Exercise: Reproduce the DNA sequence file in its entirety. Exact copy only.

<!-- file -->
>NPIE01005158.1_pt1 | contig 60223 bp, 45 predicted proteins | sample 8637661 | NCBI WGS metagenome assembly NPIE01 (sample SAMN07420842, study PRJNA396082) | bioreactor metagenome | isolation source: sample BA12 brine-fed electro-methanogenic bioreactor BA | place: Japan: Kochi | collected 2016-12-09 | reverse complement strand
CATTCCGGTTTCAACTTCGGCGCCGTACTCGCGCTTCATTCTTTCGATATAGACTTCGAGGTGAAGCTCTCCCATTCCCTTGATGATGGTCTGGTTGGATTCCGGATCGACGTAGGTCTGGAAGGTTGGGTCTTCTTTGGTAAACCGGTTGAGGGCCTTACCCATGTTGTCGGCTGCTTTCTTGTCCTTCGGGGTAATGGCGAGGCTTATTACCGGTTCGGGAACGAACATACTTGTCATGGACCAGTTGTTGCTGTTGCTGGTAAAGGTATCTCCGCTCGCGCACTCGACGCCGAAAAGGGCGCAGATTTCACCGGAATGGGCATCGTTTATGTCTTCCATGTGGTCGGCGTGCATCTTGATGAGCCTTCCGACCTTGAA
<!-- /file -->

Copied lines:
>NPIE01005158.1_pt1 | contig 60223 bp, 45 predicted proteins | sample 8637661 | NCBI WGS metagenome assembly NPIE01 (sample SAMN07420842, study PRJNA396082) | bioreactor metagenome | isolation source: sample BA12 brine-fed electro-methanogenic bioreactor BA | place: Japan: Kochi | collected 2016-12-09 | reverse complement strand
CATTCCGGTTTCAACTTCGGCGCCGTACTCGCGCTTCATTCTTTCGATATAGACTTCGAGGTGAAGCTCTCCCATTCCCTTGATGATGGTCTGGTTGGATTCCGGATCGACGTAGGTCTGGAAGGTTGGGTCTTCTTTGGTAAACCGGTTGAGGGCCTTACCCATGTTGTCGGCTGCTTTCTTGTCCTTCGGGGTAATGGCGAGGCTTATTACCGGTTCGGGAACGAACATACTTGTCATGGACCAGTTGTTGCTGTTGCTGGTAAAGGTATCTCCGCTCGCGCACTCGACGCCGAAAAGGGCGCAGATTTCACCGGAATGGGCATCGTTTATGTCTTCCATGTGGTCGGCGTGCATCTTGATGAGCCTTCCGACCTTGAA